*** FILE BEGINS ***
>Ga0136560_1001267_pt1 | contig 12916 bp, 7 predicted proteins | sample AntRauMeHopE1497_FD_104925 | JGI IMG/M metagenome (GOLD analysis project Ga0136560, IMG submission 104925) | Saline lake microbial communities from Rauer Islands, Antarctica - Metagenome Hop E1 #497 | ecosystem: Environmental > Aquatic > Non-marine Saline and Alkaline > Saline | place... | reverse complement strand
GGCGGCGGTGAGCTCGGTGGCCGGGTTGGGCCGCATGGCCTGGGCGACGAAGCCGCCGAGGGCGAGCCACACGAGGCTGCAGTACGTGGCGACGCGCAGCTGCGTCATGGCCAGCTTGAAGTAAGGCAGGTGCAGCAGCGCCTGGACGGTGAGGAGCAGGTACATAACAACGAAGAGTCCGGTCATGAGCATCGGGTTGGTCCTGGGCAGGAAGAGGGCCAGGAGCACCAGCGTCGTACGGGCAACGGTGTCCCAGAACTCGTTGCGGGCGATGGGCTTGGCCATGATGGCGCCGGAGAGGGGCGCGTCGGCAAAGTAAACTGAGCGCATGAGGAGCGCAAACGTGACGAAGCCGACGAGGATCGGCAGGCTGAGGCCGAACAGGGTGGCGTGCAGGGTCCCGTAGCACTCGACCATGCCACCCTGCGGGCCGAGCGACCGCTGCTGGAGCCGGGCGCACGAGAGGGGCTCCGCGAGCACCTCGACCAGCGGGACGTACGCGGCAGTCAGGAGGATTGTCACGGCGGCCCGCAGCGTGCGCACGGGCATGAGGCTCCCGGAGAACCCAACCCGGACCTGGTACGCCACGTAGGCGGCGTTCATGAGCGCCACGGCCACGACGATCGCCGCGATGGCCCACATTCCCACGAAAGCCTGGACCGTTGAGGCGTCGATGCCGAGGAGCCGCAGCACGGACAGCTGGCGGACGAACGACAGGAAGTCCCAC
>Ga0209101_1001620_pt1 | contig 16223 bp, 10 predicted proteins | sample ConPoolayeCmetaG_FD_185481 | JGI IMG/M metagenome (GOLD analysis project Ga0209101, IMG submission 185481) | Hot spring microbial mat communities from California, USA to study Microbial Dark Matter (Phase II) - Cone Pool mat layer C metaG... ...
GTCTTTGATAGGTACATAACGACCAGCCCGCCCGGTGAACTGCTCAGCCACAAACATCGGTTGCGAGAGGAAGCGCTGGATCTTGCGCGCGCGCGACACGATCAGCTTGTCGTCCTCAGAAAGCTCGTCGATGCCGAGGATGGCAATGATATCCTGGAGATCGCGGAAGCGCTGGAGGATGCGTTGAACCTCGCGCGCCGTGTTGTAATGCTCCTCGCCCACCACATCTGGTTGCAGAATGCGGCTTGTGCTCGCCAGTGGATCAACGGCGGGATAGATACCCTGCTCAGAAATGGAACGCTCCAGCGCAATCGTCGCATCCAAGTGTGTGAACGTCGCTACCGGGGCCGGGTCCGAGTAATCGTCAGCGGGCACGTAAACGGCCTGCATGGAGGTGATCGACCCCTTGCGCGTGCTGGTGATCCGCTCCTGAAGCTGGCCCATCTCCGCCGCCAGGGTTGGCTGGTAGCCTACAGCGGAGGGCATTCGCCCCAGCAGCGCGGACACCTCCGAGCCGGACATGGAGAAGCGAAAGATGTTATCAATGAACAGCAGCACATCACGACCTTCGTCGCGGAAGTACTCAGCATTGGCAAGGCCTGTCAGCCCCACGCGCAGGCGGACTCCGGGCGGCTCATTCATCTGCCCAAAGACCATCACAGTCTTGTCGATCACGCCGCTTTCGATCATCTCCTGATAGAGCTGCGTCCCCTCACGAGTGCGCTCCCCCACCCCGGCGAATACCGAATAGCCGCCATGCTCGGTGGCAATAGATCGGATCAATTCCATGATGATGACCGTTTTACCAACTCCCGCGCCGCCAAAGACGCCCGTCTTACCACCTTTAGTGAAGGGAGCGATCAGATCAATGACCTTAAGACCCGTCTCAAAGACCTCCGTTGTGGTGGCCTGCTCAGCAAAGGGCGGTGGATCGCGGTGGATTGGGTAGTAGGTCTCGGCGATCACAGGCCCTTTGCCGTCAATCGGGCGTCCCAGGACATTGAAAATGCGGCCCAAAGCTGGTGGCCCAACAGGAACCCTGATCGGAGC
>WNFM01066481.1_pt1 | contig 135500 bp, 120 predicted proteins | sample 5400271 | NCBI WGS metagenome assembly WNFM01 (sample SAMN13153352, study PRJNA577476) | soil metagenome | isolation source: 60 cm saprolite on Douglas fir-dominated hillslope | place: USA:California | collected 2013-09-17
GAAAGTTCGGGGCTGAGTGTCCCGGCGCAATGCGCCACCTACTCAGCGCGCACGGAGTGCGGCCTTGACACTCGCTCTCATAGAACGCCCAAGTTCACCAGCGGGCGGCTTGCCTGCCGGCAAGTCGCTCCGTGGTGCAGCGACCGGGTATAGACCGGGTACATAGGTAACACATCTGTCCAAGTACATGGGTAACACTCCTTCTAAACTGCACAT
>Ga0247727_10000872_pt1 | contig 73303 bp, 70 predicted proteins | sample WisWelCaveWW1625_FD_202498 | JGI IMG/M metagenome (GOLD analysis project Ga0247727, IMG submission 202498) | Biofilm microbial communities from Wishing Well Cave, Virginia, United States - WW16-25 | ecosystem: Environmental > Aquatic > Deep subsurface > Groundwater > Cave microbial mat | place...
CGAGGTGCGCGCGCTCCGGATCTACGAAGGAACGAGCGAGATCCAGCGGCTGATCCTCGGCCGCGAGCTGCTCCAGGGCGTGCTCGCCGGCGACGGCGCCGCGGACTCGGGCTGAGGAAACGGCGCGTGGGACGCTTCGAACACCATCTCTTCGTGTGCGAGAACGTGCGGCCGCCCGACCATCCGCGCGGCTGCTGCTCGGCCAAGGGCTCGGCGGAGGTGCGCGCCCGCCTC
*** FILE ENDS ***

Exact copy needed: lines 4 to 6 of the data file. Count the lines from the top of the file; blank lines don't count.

GTCTTTGATAGGTACATAACGACCAGCCCGCCCGGTGAACTGCTCAGCCACAAACATCGGTTGCGAGAGGAAGCGCTGGATCTTGCGCGCGCGCGACACGATCAGCTTGTCGTCCTCAGAAAGCTCGTCGATGCCGAGGATGGCAATGATATCCTGGAGATCGCGGAAGCGCTGGAGGATGCGTTGAACCTCGCGCGCCGTGTTGTAATGCTCCTCGCCCACCACATCTGGTTGCAGAATGCGGCTTGTGCTCGCCAGTGGATCAACGGCGGGATAGATACCCTGCTCAGAAATGGAACGCTCCAGCGCAATCGTCGCATCCAAGTGTGTGAACGTCGCTACCGGGGCCGGGTCCGAGTAATCGTCAGCGGGCACGTAAACGGCCTGCATGGAGGTGATCGACCCCTTGCGCGTGCTGGTGATCCGCTCCTGAAGCTGGCCCATCTCCGCCGCCAGGGTTGGCTGGTAGCCTACAGCGGAGGGCATTCGCCCCAGCAGCGCGGACACCTCCGAGCCGGACATGGAGAAGCGAAAGATGTTATCAATGAACAGCAGCACATCACGACCTTCGTCGCGGAAGTACTCAGCATTGGCAAGGCCTGTCAGCCCCACGCGCAGGCGGACTCCGGGCGGCTCATTCATCTGCCCAAAGACCATCACAGTCTTGTCGATCACGCCGCTTTCGATCATCTCCTGATAGAGCTGCGTCCCCTCACGAGTGCGCTCCCCCACCCCGGCGAATACCGAATAGCCGCCATGCTCGGTGGCAATAGATCGGATCAATTCCATGATGATGACCGTTTTACCAACTCCCGCGCCGCCAAAGACGCCCGTCTTACCACCTTTAGTGAAGGGAGCGATCAGATCAATGACCTTAAGACCCGTCTCAAAGACCTCCGTTGTGGTGGCCTGCTCAGCAAAGGGCGGTGGATCGCGGTGGATTGGGTAGTAGGTCTCGGCGATCACAGGCCCTTTGCCGTCAATCGGGCGTCCCAGGACATTGAAAATGCGGCCCAAAGCTGGTGGCCCAACAGGAACCCTGATCGGAGC
>WNFM01066481.1_pt1 | contig 135500 bp, 120 predicted proteins | sample 5400271 | NCBI WGS metagenome assembly WNFM01 (sample SAMN13153352, study PRJNA577476) | soil metagenome | isolation source: 60 cm saprolite on Douglas fir-dominated hillslope | place: USA:California | collected 2013-09-17
GAAAGTTCGGGGCTGAGTGTCCCGGCGCAATGCGCCACCTACTCAGCGCGCACGGAGTGCGGCCTTGACACTCGCTCTCATAGAACGCCCAAGTTCACCAGCGGGCGGCTTGCCTGCCGGCAAGTCGCTCCGTGGTGCAGCGACCGGGTATAGACCGGGTACATAGGTAACACATCTGTCCAAGTACATGGGTAACACTCCTTCTAAACTGCACAT